Yet, somehow, we hear them calling. In the midst of our riveting discussions of Jurassic Park’s dinosaurs and Harry Potter love scenes, suddenly, we stop. To our right, or our left, or perhaps we just imagined it, there is a small famished trail, starved for eyes to see its beauty. It is our duty to rescue it, no? I point to the lonely path (Harry Potter temporarily forgotten) and pronounce it an epic place to sojourn, and with a dramatic recitation of Frost’s poem—after all, the trail does make all the difference—we flit off into the sweet spiced warmth of this unknown woodchip path.

Yet it is sobering to walk on the dead. Those sacrificed trees remain largely untrodden, forced to turn their graveyard path into a mountain range. Our speaking slows as butterflies turn to sherpas who now wish for too-tight snowshoes to float them over these foothills of Everest. Through our sandals bites the dying wood, needles of penance punishing us for going off the Lovely Paths, spearing through thin soles and uncalloused feet.

But pain is part of beauty. Onward we move through it, until dead trodden tree bits turn to dead soon-living dirt clods, and we finally enter Narnia. The snow’s dripping music sings off the birches, causing the startled trilling chickadee to harmonize too loudly and wake the water nymph, whose leap touches us with a spray of hope. Spring is coming. The Lion must have shaken his mane.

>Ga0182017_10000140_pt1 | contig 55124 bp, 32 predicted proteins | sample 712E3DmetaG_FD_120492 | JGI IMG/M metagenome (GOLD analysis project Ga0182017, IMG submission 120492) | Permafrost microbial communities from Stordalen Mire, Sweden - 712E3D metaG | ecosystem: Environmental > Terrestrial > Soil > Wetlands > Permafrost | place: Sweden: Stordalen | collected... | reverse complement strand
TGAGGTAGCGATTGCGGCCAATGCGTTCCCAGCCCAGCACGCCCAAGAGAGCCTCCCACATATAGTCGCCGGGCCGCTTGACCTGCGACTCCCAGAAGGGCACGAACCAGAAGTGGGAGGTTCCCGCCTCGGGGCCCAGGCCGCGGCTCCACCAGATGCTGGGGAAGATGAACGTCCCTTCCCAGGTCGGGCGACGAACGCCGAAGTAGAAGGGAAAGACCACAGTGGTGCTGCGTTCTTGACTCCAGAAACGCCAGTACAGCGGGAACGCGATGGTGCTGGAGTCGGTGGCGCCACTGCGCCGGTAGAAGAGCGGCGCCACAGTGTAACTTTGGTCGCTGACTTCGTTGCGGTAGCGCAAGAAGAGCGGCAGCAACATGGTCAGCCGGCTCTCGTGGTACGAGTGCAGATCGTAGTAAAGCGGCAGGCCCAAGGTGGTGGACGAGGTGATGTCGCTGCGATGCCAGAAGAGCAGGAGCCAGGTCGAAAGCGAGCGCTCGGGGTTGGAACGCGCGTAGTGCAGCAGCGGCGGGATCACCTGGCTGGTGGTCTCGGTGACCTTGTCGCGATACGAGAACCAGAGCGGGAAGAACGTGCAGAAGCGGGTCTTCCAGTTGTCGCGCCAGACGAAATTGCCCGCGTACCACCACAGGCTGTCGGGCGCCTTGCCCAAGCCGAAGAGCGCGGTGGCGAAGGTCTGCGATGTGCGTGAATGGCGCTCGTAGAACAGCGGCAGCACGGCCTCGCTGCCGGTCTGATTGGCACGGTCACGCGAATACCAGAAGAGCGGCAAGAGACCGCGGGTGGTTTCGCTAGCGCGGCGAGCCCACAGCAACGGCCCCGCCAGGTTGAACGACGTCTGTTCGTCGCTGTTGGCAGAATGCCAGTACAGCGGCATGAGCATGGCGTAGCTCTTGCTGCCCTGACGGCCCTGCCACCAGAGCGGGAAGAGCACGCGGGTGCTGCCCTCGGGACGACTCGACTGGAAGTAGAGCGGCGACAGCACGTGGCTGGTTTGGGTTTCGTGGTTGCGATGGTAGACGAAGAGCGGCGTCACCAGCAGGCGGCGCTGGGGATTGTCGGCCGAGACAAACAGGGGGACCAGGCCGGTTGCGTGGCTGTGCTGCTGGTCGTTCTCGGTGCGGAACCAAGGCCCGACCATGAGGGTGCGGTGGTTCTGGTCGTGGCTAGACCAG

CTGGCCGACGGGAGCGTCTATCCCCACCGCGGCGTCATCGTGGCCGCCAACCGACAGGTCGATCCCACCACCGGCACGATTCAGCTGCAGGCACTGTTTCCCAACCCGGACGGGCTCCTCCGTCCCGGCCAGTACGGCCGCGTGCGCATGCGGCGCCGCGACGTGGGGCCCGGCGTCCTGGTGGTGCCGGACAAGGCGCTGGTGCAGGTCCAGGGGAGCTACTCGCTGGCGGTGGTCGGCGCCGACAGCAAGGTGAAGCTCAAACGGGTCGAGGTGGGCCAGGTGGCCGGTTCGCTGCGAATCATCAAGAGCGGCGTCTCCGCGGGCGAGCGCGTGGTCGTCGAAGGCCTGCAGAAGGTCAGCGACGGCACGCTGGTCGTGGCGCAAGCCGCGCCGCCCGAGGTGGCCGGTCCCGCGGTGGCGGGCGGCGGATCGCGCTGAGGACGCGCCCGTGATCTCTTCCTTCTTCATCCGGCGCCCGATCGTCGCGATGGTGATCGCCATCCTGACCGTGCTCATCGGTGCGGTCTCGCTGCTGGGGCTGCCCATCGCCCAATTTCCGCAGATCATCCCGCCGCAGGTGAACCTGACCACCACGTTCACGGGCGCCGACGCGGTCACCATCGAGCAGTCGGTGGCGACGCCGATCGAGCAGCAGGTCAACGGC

Tuesday, March 13, 2012

The nature-learners

My education may well be right; yet nothing I heard in school, nothing I’ve read, no lesson reached by logic has ever convinced me as utterly or stirred me as deeply as did that red-tailed hawk… I learned from the land itself.
Scott Russel Sanders, “Buckeye,” p. 8



It was fuming at me, the snow was. It didn’t, always. Sometimes it seemed to have woken up in a pleasant mood, presumably having had an uneventful trip down from Canada and arriving at our barn door in quite enough time for tea. But some days, the prank-playing prairie birds gave it poor directions and the snake snow fence of my father’s caused a traffic jam and the brash blaring winter winds gave it a headache and by the time it arrived at our red barn door’s stop sign, my shovel was just the last straw.